Irving Stone wrote this book in 1934 and became the master of the biographical novel. I had read a number of his books back in the 50's and 60's and wanted to read them all but did not have the time. I do hope that Audible will provide all of his outstanding books. A number of Stone's books were made into movies. " Lust for Life" is the story of Vincent Van Gogh, the facts are correct but stone's brings him to life and in doing so has to take creative license therefore it is a novel. I remember after reading this book in 1962 I went to the museum to look at Van Gogh paintings. I am glad I read this book again as I had remember very little of it. Stone describes the colors of the area and what Vincent is painting so it helps me see the world though Van Gogh's eyes or the eyes of a painter.
Van Gogh probably had a bipolar disorder and did has greatest painting when in the manic phase. Some of his medical complaints may also be caused by his over consumption of Absinthe as it contains a toxin and to lead poisoning which was common among painters of that era. The toxin in Absinthe causes one to see yellow and halo around lights. The story covers in detail his early life to his death. You will enjoy this book.
Susan P. Mattern, professor of history at the University of Georgia wrote a meticulous and engaging biography of Claudius Galenus, also called Galen of Pergamon (Pergamum) (129ce to 226ce). Mattern’s rigorous scholarship unveils the rich, vivid layers of Galen’s life and times. Galen, a Greek aristocrat of great ambition and superior intelligence, was already a renowned physician when he arrived in Rome in 162 ce. He treated Emperor Marcus Aurelius, philosopher Eudemus and of course, the Gladiators.
Mattern tells the story of Galen from early life to death. Mattern stresses that Galen was an exemplary products of Hellenistic culture, urbane, deeply familiar with Greek philosophy and literature as well as medical literature. Galen learned the art of oratory and debate practiced by the Sophists. Mattern reports his encounters with other physician were brutal rhetorical showdowns.
Galen was a titan of his time. His many books would be consulted by medics for centuries to come. Where chronology is uncertain Mattern organized material by theme. In a series of chapter Mattern, combines biographical material with emphasis on some aspect of Galen’s doctrine and practice. Over all it is surprisingly an easy readable book considering the complicated material it covers. Professor Mattern managed to create a book anyone can read and understand not just the academic. James Patrick Cronin narrated the book.
The 1800 elections unveiled a schism in the body politic for the first time in U.S. history. The battle of the two party systems begins with this election. In the final days of John Adam’s presidency, he tried to appoint as many Federalist as possible to position established in legislation passed by the outgoing Federalist majority Congress. He had recently appointed John Marshall as Chief Justice of the Supreme Court when John Jay refused to take the job again. A handful of commissions for justice of the peace remained undelivered when incoming Democratic-Republican President Thomas Jefferson took office. Jefferson ordered his Secretary of State, James Madison, not to deliver them. A disgruntled office seeker, William Marbury, sued to have his commission honored.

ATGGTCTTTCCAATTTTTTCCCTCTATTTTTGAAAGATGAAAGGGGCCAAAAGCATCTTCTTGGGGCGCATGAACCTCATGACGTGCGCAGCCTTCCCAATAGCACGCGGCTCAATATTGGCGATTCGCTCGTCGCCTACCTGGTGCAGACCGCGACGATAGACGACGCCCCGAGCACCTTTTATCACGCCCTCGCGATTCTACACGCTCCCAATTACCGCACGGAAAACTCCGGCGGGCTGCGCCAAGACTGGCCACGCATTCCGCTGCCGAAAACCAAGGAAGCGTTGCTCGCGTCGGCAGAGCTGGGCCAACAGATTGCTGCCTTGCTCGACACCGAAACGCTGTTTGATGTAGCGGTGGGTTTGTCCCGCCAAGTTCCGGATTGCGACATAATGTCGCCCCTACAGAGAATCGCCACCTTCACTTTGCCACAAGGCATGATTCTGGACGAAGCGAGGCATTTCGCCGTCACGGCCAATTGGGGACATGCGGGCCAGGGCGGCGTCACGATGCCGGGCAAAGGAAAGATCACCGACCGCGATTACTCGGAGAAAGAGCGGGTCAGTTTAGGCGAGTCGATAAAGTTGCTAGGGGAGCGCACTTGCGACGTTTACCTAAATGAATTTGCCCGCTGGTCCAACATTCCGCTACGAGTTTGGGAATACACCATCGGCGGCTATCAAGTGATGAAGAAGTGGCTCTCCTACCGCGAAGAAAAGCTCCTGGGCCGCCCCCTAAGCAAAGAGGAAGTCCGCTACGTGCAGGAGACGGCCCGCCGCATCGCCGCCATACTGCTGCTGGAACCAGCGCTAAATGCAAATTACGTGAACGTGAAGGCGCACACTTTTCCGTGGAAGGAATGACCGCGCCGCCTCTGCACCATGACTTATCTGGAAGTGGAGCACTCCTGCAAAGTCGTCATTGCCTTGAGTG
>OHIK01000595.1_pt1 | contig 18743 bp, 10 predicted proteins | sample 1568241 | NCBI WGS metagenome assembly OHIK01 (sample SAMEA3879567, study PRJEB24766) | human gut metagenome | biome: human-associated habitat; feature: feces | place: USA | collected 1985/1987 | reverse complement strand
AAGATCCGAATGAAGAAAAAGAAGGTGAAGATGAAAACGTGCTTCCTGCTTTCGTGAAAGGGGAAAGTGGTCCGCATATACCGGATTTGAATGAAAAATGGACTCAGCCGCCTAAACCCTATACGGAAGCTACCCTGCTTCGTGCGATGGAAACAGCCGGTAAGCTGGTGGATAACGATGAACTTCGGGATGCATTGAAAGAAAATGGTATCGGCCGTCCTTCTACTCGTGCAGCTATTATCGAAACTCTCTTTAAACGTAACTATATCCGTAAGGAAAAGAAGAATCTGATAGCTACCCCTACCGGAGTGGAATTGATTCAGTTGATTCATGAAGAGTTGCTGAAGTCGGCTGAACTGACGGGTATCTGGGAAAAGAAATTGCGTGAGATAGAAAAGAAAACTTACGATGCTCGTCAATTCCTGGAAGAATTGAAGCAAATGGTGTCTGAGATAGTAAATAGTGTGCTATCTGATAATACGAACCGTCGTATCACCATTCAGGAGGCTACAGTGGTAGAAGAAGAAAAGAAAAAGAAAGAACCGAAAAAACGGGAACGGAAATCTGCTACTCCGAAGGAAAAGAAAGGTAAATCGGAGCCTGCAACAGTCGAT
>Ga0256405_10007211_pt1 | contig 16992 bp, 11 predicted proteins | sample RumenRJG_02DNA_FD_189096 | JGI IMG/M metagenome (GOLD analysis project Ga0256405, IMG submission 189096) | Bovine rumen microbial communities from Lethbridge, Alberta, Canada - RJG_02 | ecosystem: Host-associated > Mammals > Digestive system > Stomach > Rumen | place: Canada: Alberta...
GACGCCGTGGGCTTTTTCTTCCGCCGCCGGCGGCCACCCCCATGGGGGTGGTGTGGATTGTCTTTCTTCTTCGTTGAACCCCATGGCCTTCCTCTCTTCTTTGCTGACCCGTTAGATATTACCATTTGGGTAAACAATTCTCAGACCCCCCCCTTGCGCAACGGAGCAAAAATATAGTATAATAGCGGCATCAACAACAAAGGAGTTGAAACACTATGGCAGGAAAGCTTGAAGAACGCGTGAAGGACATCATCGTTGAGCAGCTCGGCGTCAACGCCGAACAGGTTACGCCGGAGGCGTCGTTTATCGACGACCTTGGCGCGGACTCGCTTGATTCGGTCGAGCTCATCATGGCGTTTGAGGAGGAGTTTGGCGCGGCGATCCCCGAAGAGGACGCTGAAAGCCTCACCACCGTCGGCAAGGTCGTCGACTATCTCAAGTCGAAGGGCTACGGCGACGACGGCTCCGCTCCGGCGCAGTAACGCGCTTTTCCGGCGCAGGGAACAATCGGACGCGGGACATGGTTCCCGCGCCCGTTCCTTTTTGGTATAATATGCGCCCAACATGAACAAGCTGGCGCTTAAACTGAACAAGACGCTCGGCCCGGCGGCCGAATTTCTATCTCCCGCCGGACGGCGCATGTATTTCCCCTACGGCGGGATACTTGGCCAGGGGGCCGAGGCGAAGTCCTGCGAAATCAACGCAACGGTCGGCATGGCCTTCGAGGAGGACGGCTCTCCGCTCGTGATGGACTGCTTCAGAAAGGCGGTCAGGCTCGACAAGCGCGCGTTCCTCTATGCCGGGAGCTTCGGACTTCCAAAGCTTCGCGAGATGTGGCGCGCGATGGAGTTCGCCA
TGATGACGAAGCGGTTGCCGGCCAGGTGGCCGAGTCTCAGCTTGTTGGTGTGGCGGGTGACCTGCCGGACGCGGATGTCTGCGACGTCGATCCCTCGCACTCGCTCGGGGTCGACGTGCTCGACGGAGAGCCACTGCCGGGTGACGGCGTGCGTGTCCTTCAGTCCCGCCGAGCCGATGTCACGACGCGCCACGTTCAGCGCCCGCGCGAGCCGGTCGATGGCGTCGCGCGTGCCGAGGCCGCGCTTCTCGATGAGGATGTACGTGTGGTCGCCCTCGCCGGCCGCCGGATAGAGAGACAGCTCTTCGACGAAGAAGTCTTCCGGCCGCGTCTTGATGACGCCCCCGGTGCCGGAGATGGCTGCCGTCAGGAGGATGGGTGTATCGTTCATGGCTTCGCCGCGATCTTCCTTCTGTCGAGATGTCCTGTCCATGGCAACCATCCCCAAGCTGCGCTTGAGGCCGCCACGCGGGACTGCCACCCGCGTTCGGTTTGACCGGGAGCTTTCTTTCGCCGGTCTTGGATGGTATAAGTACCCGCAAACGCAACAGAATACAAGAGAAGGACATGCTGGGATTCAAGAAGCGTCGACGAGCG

The book is well-research even including some contemporary newspaper accounts. The book reads like a political thriller. Marbury V Madison is considered the most important legal case in American history. The case established the judiciary as the final arbiter of any conflict between the law and the Constitution. The authors supply Marbury’s historical context and unravels the complex fabric of personalities, politics and law that animated the case. Sloan and McKean spent most of the book on the 1800 election and the thoughts of Adams and Jefferson. I wished they would have spent equal or more time on John Marshall and how he came to his decision. The book suffers from occasionally losing momentum, dragging and poor editing. But overall the book provided a review of the history of the 1800 election, the antagonism between Adams and Jefferson as well as insight into legal history. If one is interested in American history and legal history this is a great book to start with. Peter Jay Fernandez did a good job narrating the book.
My introduction to J. A. Jance was a book in the middle of the Joanna Brady series. I enjoyed it so much I read the entire series then started on the Beaumont series. I was so glad to see a new book in the Brady series; I thought she had forgotten about. The book starts out in Great Barrington, Massachusetts where a daughter of a hoarder is forced to return to her mother’s house. Lisa Machett’s mother Thelma is dying and Lisa needs to deal with Thelma’s affairs. In cleaning the house she discovers a large amount of cash. People who help Lisa are killed; Thelma’s house is burned down on the day of her funeral. Dr. Machetts is found murdered and tortured in his home in Bixby, Arizona. He is Lisa’s half brother.
Sheriff Joanna Brady is also dealing with the murder of Junior Dowdle, a long time character in the series, along with Junior’s body is a number of dead and mutated kittens, rabbit and small dog. Gradually the two plots weave together to form a compelling tale of family dysfunction and murder. This is a complicated read that moves forward at a rapid pace. As usual J. A. Jance has written an interesting tale. Hillary Huber did a good job narrating the book.
When I saw the author was Patrick Buchanan, I remembered him as an aide to Richard Nixon, so I understood from the beginning the book would have a favorable bias. The book covers the time frame from the defeat by JFK for the presidency in 1960 and the lost to Pat Brown for governor of California in 1962 to his winning the presidency in 1968. This time frame to borrow from Winston Churchill was his “wilderness years”.